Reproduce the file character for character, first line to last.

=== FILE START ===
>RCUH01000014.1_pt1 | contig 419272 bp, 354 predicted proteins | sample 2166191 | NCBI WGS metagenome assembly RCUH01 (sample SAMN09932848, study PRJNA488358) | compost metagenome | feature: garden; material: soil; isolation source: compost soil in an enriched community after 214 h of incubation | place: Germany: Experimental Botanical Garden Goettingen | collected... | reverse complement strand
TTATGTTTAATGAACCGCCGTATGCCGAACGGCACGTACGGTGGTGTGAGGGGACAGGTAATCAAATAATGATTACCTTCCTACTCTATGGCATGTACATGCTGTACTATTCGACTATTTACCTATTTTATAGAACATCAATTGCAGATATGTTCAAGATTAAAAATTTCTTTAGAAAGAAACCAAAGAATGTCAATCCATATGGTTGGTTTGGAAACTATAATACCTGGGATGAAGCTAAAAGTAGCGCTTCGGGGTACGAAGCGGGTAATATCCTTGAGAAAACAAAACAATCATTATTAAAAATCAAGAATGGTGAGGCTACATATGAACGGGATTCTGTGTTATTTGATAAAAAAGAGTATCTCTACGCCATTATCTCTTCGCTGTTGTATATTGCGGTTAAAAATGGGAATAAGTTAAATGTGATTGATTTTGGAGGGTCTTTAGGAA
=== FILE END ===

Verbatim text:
>RCUH01000014.1_pt1 | contig 419272 bp, 354 predicted proteins | sample 2166191 | NCBI WGS metagenome assembly RCUH01 (sample SAMN09932848, study PRJNA488358) | compost metagenome | feature: garden; material: soil; isolation source: compost soil in an enriched community after 214 h of incubation | place: Germany: Experimental Botanical Garden Goettingen | collected... | reverse complement strand
TTATGTTTAATGAACCGCCGTATGCCGAACGGCACGTACGGTGGTGTGAGGGGACAGGTAATCAAATAATGATTACCTTCCTACTCTATGGCATGTACATGCTGTACTATTCGACTATTTACCTATTTTATAGAACATCAATTGCAGATATGTTCAAGATTAAAAATTTCTTTAGAAAGAAACCAAAGAATGTCAATCCATATGGTTGGTTTGGAAACTATAATACCTGGGATGAAGCTAAAAGTAGCGCTTCGGGGTACGAAGCGGGTAATATCCTTGAGAAAACAAAACAATCATTATTAAAAATCAAGAATGGTGAGGCTACATATGAACGGGATTCTGTGTTATTTGATAAAAAAGAGTATCTCTACGCCATTATCTCTTCGCTGTTGTATATTGCGGTTAAAAATGGGAATAAGTTAAATGTGATTGATTTTGGAGGGTCTTTAGGAA